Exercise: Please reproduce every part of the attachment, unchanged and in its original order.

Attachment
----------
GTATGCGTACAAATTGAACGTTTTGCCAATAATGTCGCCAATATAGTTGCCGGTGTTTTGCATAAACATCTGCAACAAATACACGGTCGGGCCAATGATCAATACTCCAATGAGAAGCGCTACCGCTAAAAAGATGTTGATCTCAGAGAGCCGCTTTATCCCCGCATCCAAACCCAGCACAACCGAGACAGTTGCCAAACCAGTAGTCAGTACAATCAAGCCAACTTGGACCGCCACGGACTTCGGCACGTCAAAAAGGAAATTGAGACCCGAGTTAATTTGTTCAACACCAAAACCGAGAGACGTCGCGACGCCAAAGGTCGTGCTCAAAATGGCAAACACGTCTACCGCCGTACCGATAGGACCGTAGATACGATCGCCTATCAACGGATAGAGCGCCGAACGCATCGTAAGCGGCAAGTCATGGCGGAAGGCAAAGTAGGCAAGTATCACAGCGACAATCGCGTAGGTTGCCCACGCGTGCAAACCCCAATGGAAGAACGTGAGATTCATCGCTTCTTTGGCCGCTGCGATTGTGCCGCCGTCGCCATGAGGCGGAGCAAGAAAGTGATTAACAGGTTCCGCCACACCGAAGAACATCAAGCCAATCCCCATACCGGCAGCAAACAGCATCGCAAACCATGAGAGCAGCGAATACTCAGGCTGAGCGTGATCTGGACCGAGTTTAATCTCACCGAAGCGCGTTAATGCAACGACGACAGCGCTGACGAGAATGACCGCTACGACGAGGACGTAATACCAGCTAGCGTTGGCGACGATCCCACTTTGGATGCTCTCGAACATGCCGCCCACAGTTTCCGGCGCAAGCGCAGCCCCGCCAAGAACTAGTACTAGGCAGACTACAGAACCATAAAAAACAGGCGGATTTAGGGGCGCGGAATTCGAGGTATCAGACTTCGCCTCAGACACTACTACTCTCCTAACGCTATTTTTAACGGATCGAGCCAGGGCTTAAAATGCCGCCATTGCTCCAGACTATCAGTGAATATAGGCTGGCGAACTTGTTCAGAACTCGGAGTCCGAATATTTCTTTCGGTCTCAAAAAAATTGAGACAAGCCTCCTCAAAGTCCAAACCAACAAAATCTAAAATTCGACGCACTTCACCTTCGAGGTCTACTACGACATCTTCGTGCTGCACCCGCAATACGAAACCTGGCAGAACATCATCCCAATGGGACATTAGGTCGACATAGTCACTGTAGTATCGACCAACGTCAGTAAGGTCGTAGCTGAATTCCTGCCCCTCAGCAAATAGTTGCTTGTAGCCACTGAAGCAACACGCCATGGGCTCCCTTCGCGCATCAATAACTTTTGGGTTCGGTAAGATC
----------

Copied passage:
GTATGCGTACAAATTGAACGTTTTGCCAATAATGTCGCCAATATAGTTGCCGGTGTTTTGCATAAACATCTGCAACAAATACACGGTCGGGCCAATGATCAATACTCCAATGAGAAGCGCTACCGCTAAAAAGATGTTGATCTCAGAGAGCCGCTTTATCCCCGCATCCAAACCCAGCACAACCGAGACAGTTGCCAAACCAGTAGTCAGTACAATCAAGCCAACTTGGACCGCCACGGACTTCGGCACGTCAAAAAGGAAATTGAGACCCGAGTTAATTTGTTCAACACCAAAACCGAGAGACGTCGCGACGCCAAAGGTCGTGCTCAAAATGGCAAACACGTCTACCGCCGTACCGATAGGACCGTAGATACGATCGCCTATCAACGGATAGAGCGCCGAACGCATCGTAAGCGGCAAGTCATGGCGGAAGGCAAAGTAGGCAAGTATCACAGCGACAATCGCGTAGGTTGCCCACGCGTGCAAACCCCAATGGAAGAACGTGAGATTCATCGCTTCTTTGGCCGCTGCGATTGTGCCGCCGTCGCCATGAGGCGGAGCAAGAAAGTGATTAACAGGTTCCGCCACACCGAAGAACATCAAGCCAATCCCCATACCGGCAGCAAACAGCATCGCAAACCATGAGAGCAGCGAATACTCAGGCTGAGCGTGATCTGGACCGAGTTTAATCTCACCGAAGCGCGTTAATGCAACGACGACAGCGCTGACGAGAATGACCGCTACGACGAGGACGTAATACCAGCTAGCGTTGGCGACGATCCCACTTTGGATGCTCTCGAACATGCCGCCCACAGTTTCCGGCGCAAGCGCAGCCCCGCCAAGAACTAGTACTAGGCAGACTACAGAACCATAAAAAACAGGCGGATTTAGGGGCGCGGAATTCGAGGTATCAGACTTCGCCTCAGACACTACTACTCTCCTAACGCTATTTTTAACGGATCGAGCCAGGGCTTAAAATGCCGCCATTGCTCCAGACTATCAGTGAATATAGGCTGGCGAACTTGTTCAGAACTCGGAGTCCGAATATTTCTTTCGGTCTCAAAAAAATTGAGACAAGCCTCCTCAAAGTCCAAACCAACAAAATCTAAAATTCGACGCACTTCACCTTCGAGGTCTACTACGACATCTTCGTGCTGCACCCGCAATACGAAACCTGGCAGAACATCATCCCAATGGGACATTAGGTCGACATAGTCACTGTAGTATCGACCAACGTCAGTAAGGTCGTAGCTGAATTCCTGCCCCTCAGCAAATAGTTGCTTGTAGCCACTGAAGCAACACGCCATGGGCTCCCTTCGCGCATCAATAACTTTTGGGTTCGGTAAGATC